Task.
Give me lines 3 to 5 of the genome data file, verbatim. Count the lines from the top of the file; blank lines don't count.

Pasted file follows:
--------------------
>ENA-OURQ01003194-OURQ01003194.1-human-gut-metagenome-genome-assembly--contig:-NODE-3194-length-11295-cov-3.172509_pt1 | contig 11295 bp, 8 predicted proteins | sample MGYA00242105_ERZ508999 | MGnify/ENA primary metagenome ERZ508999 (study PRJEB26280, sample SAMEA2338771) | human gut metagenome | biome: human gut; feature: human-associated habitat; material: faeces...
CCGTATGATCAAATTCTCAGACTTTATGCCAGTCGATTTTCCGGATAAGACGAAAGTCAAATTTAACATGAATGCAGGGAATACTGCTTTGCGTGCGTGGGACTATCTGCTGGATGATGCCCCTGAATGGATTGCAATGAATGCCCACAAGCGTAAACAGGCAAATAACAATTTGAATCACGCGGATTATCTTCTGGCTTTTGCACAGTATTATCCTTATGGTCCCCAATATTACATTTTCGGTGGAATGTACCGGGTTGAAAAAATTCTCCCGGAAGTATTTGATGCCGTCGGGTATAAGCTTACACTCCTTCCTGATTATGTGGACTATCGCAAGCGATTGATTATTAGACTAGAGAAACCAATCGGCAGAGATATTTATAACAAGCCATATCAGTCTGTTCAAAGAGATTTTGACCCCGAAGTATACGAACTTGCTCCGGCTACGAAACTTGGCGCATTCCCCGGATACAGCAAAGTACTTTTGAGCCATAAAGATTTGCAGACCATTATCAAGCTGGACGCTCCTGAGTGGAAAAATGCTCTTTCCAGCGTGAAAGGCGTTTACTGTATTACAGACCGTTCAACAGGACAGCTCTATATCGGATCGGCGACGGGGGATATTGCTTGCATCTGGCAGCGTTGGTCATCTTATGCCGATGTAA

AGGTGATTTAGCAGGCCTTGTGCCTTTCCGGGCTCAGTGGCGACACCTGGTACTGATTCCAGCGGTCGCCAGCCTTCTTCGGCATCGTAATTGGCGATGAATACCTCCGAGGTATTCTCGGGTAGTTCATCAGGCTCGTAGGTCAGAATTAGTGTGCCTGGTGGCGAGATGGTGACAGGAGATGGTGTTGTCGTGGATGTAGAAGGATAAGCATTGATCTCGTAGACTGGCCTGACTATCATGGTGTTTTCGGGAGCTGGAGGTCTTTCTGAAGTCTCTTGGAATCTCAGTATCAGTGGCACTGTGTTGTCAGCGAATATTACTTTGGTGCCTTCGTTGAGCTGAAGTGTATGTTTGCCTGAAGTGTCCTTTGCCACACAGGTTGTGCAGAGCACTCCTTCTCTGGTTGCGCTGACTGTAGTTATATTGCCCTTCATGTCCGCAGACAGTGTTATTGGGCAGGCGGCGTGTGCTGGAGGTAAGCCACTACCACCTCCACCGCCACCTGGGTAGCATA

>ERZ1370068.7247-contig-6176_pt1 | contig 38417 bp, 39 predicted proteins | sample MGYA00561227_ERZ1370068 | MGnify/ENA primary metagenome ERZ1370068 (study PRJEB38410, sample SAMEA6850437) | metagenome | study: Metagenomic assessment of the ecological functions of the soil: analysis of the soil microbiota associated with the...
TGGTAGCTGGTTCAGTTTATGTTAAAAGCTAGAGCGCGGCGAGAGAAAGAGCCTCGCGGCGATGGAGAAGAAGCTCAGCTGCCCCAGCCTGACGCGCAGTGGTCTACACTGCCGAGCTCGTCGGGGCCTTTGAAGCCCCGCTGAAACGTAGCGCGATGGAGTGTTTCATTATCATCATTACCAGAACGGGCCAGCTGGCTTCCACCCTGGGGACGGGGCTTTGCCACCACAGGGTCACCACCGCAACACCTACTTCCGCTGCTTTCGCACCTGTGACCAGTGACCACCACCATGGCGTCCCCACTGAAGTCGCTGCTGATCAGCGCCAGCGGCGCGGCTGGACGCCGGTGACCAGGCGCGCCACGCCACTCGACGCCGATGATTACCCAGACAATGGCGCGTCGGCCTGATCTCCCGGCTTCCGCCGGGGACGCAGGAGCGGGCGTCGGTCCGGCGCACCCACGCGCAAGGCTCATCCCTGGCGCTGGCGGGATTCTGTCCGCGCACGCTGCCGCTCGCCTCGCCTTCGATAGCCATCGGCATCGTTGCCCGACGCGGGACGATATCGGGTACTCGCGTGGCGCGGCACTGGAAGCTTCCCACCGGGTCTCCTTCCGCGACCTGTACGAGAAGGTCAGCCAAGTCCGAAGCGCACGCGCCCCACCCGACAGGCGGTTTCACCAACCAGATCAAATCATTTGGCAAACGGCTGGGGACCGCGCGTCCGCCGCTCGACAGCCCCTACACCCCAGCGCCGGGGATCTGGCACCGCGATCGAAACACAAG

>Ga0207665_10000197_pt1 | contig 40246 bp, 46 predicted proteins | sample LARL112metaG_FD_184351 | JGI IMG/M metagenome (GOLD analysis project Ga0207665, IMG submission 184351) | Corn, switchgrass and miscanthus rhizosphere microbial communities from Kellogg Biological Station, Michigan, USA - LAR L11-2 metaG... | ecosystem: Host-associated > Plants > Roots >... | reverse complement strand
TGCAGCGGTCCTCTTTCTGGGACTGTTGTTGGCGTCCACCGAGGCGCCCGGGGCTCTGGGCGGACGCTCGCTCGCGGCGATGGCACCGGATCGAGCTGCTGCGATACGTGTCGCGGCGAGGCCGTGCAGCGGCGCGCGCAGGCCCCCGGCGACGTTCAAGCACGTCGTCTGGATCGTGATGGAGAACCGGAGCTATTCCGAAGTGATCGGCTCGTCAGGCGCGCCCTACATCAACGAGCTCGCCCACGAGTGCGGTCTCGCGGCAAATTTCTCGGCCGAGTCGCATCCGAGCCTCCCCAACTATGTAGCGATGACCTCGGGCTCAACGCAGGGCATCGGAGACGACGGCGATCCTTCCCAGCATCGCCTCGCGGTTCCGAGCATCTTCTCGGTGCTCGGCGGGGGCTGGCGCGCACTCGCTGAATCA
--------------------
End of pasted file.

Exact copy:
AGGTGATTTAGCAGGCCTTGTGCCTTTCCGGGCTCAGTGGCGACACCTGGTACTGATTCCAGCGGTCGCCAGCCTTCTTCGGCATCGTAATTGGCGATGAATACCTCCGAGGTATTCTCGGGTAGTTCATCAGGCTCGTAGGTCAGAATTAGTGTGCCTGGTGGCGAGATGGTGACAGGAGATGGTGTTGTCGTGGATGTAGAAGGATAAGCATTGATCTCGTAGACTGGCCTGACTATCATGGTGTTTTCGGGAGCTGGAGGTCTTTCTGAAGTCTCTTGGAATCTCAGTATCAGTGGCACTGTGTTGTCAGCGAATATTACTTTGGTGCCTTCGTTGAGCTGAAGTGTATGTTTGCCTGAAGTGTCCTTTGCCACACAGGTTGTGCAGAGCACTCCTTCTCTGGTTGCGCTGACTGTAGTTATATTGCCCTTCATGTCCGCAGACAGTGTTATTGGGCAGGCGGCGTGTGCTGGAGGTAAGCCACTACCACCTCCACCGCCACCTGGGTAGCATA

>ERZ1370068.7247-contig-6176_pt1 | contig 38417 bp, 39 predicted proteins | sample MGYA00561227_ERZ1370068 | MGnify/ENA primary metagenome ERZ1370068 (study PRJEB38410, sample SAMEA6850437) | metagenome | study: Metagenomic assessment of the ecological functions of the soil: analysis of the soil microbiota associated with the...
TGGTAGCTGGTTCAGTTTATGTTAAAAGCTAGAGCGCGGCGAGAGAAAGAGCCTCGCGGCGATGGAGAAGAAGCTCAGCTGCCCCAGCCTGACGCGCAGTGGTCTACACTGCCGAGCTCGTCGGGGCCTTTGAAGCCCCGCTGAAACGTAGCGCGATGGAGTGTTTCATTATCATCATTACCAGAACGGGCCAGCTGGCTTCCACCCTGGGGACGGGGCTTTGCCACCACAGGGTCACCACCGCAACACCTACTTCCGCTGCTTTCGCACCTGTGACCAGTGACCACCACCATGGCGTCCCCACTGAAGTCGCTGCTGATCAGCGCCAGCGGCGCGGCTGGACGCCGGTGACCAGGCGCGCCACGCCACTCGACGCCGATGATTACCCAGACAATGGCGCGTCGGCCTGATCTCCCGGCTTCCGCCGGGGACGCAGGAGCGGGCGTCGGTCCGGCGCACCCACGCGCAAGGCTCATCCCTGGCGCTGGCGGGATTCTGTCCGCGCACGCTGCCGCTCGCCTCGCCTTCGATAGCCATCGGCATCGTTGCCCGACGCGGGACGATATCGGGTACTCGCGTGGCGCGGCACTGGAAGCTTCCCACCGGGTCTCCTTCCGCGACCTGTACGAGAAGGTCAGCCAAGTCCGAAGCGCACGCGCCCCACCCGACAGGCGGTTTCACCAACCAGATCAAATCATTTGGCAAACGGCTGGGGACCGCGCGTCCGCCGCTCGACAGCCCCTACACCCCAGCGCCGGGGATCTGGCACCGCGATCGAAACACAAG